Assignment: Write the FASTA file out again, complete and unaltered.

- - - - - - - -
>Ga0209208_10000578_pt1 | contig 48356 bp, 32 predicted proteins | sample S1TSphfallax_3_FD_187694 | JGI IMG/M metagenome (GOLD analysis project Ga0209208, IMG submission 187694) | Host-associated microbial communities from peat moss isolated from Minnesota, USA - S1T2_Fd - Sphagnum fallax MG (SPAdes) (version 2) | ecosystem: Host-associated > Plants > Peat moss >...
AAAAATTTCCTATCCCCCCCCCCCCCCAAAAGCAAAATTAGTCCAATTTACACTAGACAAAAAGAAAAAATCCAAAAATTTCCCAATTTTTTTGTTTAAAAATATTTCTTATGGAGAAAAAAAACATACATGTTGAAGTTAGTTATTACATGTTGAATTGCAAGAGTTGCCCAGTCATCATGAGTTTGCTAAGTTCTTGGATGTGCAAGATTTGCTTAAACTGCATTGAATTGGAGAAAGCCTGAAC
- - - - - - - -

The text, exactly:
>Ga0209208_10000578_pt1 | contig 48356 bp, 32 predicted proteins | sample S1TSphfallax_3_FD_187694 | JGI IMG/M metagenome (GOLD analysis project Ga0209208, IMG submission 187694) | Host-associated microbial communities from peat moss isolated from Minnesota, USA - S1T2_Fd - Sphagnum fallax MG (SPAdes) (version 2) | ecosystem: Host-associated > Plants > Peat moss >...
AAAAATTTCCTATCCCCCCCCCCCCCCAAAAGCAAAATTAGTCCAATTTACACTAGACAAAAAGAAAAAATCCAAAAATTTCCCAATTTTTTTGTTTAAAAATATTTCTTATGGAGAAAAAAAACATACATGTTGAAGTTAGTTATTACATGTTGAATTGCAAGAGTTGCCCAGTCATCATGAGTTTGCTAAGTTCTTGGATGTGCAAGATTTGCTTAAACTGCATTGAATTGGAGAAAGCCTGAAC